How to Improve Cancer Survival in 3 Simple Steps

How much time do you devote each day to tuning into your heart?

The very idea of getting in touch with an internal organ like your heart might seem a bit obscure, odd or just plain ‘out there’. But new research has shown that people with cancer who have high levels of heart rate variability (HRV) have better survival than people with lower levels of HRV. Tuning into your heart for part of each day may be the tonic you need.

Here’s how it works.

HRV describes the natural oscillations in timing between consecutive heart beats. Changes in HRV examined under various conditions such as when asleep, awake, during exercise, or in various disease states are an indication of the efficiency of the autonomic nervous system. Higher HRV levels are correlated to positive indications of health, whereas lower HRV is a negative indicator of health status.

The good news is that anyone can take 3 simple steps to improve their HRV and health. But first, let’s take a closer look at the research…

High-frequency HRV predicts improved survival in cancer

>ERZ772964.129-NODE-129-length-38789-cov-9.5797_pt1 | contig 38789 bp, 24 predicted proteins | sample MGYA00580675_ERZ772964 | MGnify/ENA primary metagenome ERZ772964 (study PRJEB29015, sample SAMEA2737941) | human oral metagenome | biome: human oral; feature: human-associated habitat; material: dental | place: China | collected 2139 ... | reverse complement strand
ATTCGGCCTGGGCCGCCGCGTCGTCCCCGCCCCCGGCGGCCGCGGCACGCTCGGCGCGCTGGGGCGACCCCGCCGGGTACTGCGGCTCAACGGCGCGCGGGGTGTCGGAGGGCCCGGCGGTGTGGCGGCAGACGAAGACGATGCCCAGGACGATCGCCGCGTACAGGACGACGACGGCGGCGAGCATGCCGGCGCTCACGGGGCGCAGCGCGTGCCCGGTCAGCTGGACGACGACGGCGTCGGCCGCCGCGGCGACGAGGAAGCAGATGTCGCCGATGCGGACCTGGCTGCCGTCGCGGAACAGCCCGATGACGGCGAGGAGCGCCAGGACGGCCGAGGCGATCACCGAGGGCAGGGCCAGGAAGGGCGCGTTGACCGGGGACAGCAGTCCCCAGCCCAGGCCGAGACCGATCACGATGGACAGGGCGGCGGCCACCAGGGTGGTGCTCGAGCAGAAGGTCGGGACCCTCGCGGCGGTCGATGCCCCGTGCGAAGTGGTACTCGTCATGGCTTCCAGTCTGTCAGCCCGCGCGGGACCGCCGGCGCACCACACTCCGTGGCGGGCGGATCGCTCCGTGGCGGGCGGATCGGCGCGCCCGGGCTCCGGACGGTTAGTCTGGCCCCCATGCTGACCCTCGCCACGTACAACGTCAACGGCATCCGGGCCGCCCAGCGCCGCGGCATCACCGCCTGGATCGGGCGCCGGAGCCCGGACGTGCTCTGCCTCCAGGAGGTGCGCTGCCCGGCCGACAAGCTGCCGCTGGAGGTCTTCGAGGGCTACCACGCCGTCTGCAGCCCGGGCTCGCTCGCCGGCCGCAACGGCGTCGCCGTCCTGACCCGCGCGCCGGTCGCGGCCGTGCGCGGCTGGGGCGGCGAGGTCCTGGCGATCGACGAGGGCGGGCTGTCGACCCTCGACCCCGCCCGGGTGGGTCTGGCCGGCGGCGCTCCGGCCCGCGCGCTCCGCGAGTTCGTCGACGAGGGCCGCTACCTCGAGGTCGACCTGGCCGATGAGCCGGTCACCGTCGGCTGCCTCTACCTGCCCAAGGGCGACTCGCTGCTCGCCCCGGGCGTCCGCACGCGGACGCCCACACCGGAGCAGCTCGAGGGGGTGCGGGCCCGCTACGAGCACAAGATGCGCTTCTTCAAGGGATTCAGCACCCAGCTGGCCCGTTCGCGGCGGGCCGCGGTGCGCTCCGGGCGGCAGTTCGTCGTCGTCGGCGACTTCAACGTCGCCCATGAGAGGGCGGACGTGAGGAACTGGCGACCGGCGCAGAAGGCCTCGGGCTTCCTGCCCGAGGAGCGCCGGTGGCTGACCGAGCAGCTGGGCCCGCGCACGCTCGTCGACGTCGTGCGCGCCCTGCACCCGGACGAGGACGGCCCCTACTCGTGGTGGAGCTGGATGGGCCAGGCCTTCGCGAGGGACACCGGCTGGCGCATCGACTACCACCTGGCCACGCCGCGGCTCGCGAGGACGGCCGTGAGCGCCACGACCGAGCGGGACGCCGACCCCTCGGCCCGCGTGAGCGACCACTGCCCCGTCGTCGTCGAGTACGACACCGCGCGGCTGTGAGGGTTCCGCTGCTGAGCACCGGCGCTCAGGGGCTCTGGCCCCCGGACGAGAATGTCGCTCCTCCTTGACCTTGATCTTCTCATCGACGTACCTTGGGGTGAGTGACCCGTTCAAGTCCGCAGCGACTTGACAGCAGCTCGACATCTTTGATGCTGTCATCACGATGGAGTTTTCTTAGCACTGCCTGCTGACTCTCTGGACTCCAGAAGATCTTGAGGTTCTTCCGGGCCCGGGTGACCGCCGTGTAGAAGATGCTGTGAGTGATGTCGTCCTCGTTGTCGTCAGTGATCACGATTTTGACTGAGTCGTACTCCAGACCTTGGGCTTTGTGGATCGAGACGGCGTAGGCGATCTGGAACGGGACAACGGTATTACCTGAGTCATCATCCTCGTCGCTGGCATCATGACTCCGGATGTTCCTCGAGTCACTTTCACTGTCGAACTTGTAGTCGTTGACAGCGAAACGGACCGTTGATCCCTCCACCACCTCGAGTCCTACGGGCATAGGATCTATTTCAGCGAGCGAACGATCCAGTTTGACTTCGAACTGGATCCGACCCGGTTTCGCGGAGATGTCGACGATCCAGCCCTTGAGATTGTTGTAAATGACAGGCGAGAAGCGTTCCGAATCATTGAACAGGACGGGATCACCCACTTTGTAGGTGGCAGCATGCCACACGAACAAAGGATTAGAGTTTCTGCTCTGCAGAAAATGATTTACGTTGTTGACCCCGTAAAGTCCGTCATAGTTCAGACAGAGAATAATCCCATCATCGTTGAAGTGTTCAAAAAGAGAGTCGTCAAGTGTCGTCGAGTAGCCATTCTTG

Janine Giese-Davis and colleagues from the Division of Psychosocial Oncology at the University of Calgary recruited 87 subjects with metastatic or recurrent breast cancer [1]. Each subject participated in a social stress task during which the investigators collected 5 minutes of HRV data while the subject was resting in an upright seated position.

Higher resting levels of high-frequency (HF) HRV significantly predicted longer survival. At a median of 37 months after HRV was measured, 65% of subjects with higher levels of HF HRV were still alive compared with 50% of women with lower HF HRV. The positive association of HF HRV with survival was maintained in a separate analysis that included only women with metastatic disease.

This finding suggests that the autonomic nervous system and HRV may play a vital role in the progression of cancer. This is an important finding because HRV, including HF HRV measured in the Giese-Davis study, can be altered using a simple behavioral intervention aimed at improving emotions.

Positive emotions improve high-frequency HRV